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Bloomberg

Twitter Is Weighing a Poison Pill Defense to Thwart Elon Musk’s Takeover Bid

The Twitter Inc. logo is displayed on an Apple Inc. iPhone in this arranged photograph taken in the Brooklyn borough of New York, U.S., on Saturday, April 20, 2019. Twitter Inc. is scheduled to release earnings figures on April 23. Photographer: Gabby Jones/Bloomberg (Bloomberg)

Twitter Inc.’s board is considering adopting a measure that would protect the company from hostile acquisition bids, according to people with knowledge of the matter, following billionaire Elon Musk’s unwelcome offer to take the company private.

One of the options under consideration is adopting a poison pill, known as a shareholder rights plan, said the people, who asked not to be identified discussing private deliberations. Twitter could announce the poison pill as soon as tomorrow. Another scenario under consideration is saying that the offer is too low, according to one person.

The Tesla Inc. chief executive officer on Thursday offered $54.20 a share in cash for Twitter, valuing the social media company at $43 billion. Musk, who said it was his “best and final” offer, had already accrued a stake of more than 9% in Twitter since earlier this year. Twitter’s board met Thursday to review Musk’s proposal to determine if it was in the best interest of the company and all of its shareholders. The company declined to comment on the offer or the board’s strategy.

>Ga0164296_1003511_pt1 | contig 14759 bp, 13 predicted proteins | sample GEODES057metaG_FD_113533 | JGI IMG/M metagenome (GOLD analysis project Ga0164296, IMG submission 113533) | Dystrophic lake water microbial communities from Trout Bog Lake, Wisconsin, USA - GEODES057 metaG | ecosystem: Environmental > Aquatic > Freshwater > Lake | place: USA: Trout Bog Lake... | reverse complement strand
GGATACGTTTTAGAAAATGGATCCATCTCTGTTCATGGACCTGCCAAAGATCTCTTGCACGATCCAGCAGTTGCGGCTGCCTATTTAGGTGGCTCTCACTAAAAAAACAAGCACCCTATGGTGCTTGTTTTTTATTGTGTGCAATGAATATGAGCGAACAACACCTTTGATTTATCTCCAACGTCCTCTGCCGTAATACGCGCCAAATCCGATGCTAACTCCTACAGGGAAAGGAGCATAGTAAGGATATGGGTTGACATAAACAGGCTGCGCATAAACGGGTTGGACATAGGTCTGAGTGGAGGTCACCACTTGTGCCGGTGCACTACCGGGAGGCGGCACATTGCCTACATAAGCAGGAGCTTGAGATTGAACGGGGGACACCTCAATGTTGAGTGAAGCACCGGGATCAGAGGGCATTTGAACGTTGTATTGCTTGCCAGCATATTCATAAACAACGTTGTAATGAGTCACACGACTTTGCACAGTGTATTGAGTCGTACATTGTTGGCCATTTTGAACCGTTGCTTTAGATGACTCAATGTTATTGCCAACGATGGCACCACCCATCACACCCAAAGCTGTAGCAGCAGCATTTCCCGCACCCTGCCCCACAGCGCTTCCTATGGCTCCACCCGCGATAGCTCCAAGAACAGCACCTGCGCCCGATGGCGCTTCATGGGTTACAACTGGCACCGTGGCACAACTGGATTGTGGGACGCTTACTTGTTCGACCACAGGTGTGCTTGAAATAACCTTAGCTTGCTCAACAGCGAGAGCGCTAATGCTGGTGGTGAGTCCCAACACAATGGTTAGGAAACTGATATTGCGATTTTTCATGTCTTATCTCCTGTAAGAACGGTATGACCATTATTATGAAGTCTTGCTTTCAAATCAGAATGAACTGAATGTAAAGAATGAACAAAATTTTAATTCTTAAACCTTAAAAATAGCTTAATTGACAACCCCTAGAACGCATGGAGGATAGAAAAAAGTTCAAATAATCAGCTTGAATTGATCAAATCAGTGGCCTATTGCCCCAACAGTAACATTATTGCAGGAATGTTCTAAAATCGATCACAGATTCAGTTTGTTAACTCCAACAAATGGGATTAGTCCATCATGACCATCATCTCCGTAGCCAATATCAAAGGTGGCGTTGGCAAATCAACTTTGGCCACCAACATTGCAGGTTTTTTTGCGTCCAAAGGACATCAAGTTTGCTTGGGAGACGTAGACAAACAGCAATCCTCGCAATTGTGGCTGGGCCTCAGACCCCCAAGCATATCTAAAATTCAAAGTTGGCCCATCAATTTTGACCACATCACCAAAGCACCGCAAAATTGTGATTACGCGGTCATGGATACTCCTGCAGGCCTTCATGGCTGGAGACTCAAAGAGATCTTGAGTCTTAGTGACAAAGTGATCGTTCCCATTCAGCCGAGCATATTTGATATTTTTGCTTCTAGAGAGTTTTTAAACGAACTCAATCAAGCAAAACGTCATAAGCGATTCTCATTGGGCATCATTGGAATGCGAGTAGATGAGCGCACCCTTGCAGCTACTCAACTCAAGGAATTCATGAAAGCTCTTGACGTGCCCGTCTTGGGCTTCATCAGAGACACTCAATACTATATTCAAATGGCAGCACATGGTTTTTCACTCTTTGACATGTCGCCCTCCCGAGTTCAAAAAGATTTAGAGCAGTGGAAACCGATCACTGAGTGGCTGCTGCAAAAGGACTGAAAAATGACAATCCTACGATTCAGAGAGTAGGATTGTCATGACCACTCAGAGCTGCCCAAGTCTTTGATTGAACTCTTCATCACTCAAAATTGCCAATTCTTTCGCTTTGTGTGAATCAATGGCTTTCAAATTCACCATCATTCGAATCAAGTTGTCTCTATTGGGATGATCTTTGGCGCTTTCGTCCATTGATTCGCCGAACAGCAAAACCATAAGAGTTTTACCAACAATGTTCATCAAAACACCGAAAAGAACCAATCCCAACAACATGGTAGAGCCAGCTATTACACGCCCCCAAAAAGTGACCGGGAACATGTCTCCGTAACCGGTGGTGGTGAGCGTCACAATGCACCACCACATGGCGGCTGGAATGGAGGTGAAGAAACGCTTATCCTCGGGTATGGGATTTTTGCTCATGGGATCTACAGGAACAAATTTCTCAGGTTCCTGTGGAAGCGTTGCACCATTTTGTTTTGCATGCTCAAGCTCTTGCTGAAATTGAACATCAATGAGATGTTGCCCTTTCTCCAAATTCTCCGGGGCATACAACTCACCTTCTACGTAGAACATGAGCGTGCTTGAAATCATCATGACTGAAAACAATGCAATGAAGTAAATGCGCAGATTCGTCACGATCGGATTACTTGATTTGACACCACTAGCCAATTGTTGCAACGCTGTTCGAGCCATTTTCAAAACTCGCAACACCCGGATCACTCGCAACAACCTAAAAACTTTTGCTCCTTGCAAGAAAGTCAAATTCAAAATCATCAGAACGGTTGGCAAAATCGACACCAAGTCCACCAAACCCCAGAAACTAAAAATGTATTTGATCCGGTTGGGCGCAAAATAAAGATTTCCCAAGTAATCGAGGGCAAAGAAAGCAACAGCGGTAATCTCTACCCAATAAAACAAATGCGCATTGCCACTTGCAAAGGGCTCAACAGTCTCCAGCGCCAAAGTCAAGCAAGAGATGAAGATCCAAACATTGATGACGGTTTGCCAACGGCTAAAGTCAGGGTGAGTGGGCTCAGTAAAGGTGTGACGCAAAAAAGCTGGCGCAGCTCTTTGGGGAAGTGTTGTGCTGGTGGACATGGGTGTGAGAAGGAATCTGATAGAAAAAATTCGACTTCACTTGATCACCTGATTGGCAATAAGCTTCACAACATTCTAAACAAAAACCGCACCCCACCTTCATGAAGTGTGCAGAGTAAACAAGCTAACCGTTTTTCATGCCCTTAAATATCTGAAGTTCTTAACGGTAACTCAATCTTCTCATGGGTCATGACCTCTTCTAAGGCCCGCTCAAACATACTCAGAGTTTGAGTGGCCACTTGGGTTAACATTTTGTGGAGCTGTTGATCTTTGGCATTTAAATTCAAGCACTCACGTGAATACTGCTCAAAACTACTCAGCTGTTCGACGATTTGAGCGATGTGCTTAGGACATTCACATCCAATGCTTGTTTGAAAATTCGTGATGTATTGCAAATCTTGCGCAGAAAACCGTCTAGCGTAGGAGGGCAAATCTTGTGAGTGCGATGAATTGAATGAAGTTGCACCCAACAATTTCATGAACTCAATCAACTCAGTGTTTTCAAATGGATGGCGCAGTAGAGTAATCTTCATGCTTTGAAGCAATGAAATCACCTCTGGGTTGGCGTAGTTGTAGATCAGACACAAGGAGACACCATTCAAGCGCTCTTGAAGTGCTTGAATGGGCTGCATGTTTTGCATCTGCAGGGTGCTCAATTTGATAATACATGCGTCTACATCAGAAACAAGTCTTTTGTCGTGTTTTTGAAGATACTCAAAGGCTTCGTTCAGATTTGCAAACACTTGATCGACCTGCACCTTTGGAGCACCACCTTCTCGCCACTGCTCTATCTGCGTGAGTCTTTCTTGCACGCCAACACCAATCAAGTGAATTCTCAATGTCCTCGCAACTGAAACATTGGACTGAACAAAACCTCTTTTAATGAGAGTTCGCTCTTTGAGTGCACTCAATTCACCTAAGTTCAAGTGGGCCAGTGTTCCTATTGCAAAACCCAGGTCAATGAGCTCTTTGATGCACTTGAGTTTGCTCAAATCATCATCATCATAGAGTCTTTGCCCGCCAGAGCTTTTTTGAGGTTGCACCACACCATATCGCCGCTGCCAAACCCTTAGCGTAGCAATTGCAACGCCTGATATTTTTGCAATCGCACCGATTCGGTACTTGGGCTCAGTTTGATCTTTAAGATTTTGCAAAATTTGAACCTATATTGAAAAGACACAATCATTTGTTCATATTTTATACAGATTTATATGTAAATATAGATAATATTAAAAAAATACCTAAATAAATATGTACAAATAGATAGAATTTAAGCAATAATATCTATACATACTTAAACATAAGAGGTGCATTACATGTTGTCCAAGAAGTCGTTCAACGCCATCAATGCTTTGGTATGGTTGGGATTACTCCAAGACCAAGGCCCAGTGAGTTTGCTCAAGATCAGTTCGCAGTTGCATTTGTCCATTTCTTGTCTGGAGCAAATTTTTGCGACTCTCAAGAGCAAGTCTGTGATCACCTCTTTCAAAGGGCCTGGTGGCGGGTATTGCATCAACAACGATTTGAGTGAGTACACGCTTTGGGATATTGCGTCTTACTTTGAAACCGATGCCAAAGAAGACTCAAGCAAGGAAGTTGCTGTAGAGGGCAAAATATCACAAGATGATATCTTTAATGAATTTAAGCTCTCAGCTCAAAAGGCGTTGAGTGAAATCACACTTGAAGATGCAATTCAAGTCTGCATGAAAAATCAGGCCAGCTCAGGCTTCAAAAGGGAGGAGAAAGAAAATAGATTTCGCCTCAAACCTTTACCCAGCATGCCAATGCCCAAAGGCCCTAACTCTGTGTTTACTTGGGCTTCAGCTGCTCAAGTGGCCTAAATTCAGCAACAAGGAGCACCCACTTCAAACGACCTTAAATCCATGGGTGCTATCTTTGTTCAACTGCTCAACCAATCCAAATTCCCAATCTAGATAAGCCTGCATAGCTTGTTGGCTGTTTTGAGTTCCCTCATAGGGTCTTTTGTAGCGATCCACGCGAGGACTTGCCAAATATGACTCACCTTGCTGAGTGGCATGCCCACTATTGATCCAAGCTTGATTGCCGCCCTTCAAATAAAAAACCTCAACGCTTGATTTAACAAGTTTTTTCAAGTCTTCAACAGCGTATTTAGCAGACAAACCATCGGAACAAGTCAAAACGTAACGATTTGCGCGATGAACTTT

A poison pill defense strategy allows existing shareholders the right to purchase additional shares at a discount, effectively diluting the ownership interest of the hostile party. Poison pills are common among companies under fire from activist investors or in hostile takeover situations. 

Included in Musk’s securities filing disclosing the bid was a script of text he sent to the company. In it he said, “it’s a high price and your shareholders will love it.”

At least one prominent investor, though, said the offer was too low and the market reaction appeared to agree. Saudi Arabia’s Prince Alwaleed bin Talal said the deal doesn’t “come close to the intrinsic value” of the popular social media platform.

Speaking later Thursday at a TED conference, Musk said he wasn’t sure he “will actually be able to acquire it.” He added that his intent was to also retain “as many shareholders as is allowed by the law,” rather than keeping sole ownership of the company himself.

Twitter shares dropped 1.7% in New York on Thursday, reflecting the market’s view that the deal is likely to be rejected or to fall through. The Wall Street Journal earlier reported the San Francisco-based company was considering a poison pill defense.

©2022 Bloomberg L.P.

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